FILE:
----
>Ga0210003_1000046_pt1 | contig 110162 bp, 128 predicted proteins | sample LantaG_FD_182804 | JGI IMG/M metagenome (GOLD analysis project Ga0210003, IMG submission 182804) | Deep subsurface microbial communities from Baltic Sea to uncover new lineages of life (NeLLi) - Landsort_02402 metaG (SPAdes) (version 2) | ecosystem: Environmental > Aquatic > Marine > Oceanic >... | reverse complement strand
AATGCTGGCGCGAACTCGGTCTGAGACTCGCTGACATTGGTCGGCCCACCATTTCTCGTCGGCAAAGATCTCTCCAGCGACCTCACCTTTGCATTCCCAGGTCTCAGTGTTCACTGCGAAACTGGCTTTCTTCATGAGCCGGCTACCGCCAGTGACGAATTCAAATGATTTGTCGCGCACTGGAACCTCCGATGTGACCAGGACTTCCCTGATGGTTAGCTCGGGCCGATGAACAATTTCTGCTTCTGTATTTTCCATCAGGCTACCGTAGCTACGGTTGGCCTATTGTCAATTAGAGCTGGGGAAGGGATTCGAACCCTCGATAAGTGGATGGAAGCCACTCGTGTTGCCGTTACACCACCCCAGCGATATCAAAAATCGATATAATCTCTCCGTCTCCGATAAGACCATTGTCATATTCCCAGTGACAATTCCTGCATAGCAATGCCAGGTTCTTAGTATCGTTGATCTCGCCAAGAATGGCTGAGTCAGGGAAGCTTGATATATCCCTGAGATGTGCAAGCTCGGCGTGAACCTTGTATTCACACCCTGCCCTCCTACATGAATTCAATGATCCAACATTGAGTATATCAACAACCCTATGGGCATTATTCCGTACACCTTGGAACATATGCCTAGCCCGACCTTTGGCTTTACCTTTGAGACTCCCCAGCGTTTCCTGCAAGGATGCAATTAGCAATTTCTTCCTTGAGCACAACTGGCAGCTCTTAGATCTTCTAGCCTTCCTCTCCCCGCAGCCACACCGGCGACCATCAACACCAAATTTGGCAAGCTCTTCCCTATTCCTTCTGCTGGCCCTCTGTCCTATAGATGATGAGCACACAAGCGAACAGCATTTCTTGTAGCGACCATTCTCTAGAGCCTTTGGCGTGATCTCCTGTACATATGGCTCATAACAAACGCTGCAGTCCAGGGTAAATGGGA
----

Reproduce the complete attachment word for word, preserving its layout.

>Ga0210003_1000046_pt1 | contig 110162 bp, 128 predicted proteins | sample LantaG_FD_182804 | JGI IMG/M metagenome (GOLD analysis project Ga0210003, IMG submission 182804) | Deep subsurface microbial communities from Baltic Sea to uncover new lineages of life (NeLLi) - Landsort_02402 metaG (SPAdes) (version 2) | ecosystem: Environmental > Aquatic > Marine > Oceanic >... | reverse complement strand
AATGCTGGCGCGAACTCGGTCTGAGACTCGCTGACATTGGTCGGCCCACCATTTCTCGTCGGCAAAGATCTCTCCAGCGACCTCACCTTTGCATTCCCAGGTCTCAGTGTTCACTGCGAAACTGGCTTTCTTCATGAGCCGGCTACCGCCAGTGACGAATTCAAATGATTTGTCGCGCACTGGAACCTCCGATGTGACCAGGACTTCCCTGATGGTTAGCTCGGGCCGATGAACAATTTCTGCTTCTGTATTTTCCATCAGGCTACCGTAGCTACGGTTGGCCTATTGTCAATTAGAGCTGGGGAAGGGATTCGAACCCTCGATAAGTGGATGGAAGCCACTCGTGTTGCCGTTACACCACCCCAGCGATATCAAAAATCGATATAATCTCTCCGTCTCCGATAAGACCATTGTCATATTCCCAGTGACAATTCCTGCATAGCAATGCCAGGTTCTTAGTATCGTTGATCTCGCCAAGAATGGCTGAGTCAGGGAAGCTTGATATATCCCTGAGATGTGCAAGCTCGGCGTGAACCTTGTATTCACACCCTGCCCTCCTACATGAATTCAATGATCCAACATTGAGTATATCAACAACCCTATGGGCATTATTCCGTACACCTTGGAACATATGCCTAGCCCGACCTTTGGCTTTACCTTTGAGACTCCCCAGCGTTTCCTGCAAGGATGCAATTAGCAATTTCTTCCTTGAGCACAACTGGCAGCTCTTAGATCTTCTAGCCTTCCTCTCCCCGCAGCCACACCGGCGACCATCAACACCAAATTTGGCAAGCTCTTCCCTATTCCTTCTGCTGGCCCTCTGTCCTATAGATGATGAGCACACAAGCGAACAGCATTTCTTGTAGCGACCATTCTCTAGAGCCTTTGGCGTGATCTCCTGTACATATGGCTCATAACAAACGCTGCAGTCCAGGGTAAATGGGA